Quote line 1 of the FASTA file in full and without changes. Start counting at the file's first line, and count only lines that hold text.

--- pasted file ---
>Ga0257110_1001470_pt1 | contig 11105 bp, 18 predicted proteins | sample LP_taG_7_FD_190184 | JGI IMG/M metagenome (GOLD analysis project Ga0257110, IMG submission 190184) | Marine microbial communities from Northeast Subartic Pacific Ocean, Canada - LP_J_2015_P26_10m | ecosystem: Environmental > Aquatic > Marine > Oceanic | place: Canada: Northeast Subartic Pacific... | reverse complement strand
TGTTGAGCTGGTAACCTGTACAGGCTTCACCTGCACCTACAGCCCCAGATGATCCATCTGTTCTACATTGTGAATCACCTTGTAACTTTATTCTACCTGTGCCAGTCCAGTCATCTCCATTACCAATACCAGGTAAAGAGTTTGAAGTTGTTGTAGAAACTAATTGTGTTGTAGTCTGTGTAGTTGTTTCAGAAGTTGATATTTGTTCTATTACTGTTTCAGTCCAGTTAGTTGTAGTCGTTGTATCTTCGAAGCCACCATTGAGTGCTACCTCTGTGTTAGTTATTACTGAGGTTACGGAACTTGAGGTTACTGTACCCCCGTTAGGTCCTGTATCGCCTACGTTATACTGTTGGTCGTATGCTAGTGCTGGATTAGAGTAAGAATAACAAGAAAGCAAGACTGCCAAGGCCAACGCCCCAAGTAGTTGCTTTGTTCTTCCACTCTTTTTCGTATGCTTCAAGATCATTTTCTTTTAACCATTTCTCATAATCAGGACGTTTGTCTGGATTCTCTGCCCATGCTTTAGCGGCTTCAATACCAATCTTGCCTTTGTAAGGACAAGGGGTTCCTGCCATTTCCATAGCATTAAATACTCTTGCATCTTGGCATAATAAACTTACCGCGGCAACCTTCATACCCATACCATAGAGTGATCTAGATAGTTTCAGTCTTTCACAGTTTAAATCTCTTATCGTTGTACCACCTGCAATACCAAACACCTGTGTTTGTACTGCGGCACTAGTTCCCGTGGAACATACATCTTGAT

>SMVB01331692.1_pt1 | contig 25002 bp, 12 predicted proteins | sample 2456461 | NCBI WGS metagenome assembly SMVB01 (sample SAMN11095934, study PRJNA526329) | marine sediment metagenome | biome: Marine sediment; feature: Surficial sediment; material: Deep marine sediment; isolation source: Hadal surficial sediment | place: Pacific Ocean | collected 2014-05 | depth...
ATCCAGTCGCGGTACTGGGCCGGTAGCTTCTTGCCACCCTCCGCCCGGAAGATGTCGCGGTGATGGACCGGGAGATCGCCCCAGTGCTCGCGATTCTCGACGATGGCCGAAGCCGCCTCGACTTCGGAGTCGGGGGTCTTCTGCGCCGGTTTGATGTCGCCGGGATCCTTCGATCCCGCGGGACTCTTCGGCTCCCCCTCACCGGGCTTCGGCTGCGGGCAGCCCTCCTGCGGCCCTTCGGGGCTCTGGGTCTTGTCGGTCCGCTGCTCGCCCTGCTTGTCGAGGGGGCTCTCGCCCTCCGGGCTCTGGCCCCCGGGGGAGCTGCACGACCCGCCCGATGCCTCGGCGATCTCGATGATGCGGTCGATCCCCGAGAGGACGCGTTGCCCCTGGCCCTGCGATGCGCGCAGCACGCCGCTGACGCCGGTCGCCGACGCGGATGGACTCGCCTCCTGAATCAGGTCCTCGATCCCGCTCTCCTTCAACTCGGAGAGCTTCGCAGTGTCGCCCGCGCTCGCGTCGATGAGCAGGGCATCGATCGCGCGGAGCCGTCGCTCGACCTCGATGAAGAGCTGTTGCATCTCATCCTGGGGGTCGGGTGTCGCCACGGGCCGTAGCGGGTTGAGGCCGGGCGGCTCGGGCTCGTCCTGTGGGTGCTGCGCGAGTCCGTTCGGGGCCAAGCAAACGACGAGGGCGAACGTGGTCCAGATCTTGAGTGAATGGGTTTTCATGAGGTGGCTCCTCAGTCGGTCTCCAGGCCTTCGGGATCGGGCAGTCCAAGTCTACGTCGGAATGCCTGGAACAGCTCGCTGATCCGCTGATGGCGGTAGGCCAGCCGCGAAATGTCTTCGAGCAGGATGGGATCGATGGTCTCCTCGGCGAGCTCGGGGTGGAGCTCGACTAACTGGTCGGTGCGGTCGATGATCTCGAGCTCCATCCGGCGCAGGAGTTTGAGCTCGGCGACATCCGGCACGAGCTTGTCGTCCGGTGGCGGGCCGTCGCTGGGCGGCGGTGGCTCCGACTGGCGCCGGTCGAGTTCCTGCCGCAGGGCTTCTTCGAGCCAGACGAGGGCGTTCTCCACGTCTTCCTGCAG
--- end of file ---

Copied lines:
>Ga0257110_1001470_pt1 | contig 11105 bp, 18 predicted proteins | sample LP_taG_7_FD_190184 | JGI IMG/M metagenome (GOLD analysis project Ga0257110, IMG submission 190184) | Marine microbial communities from Northeast Subartic Pacific Ocean, Canada - LP_J_2015_P26_10m | ecosystem: Environmental > Aquatic > Marine > Oceanic | place: Canada: Northeast Subartic Pacific... | reverse complement strand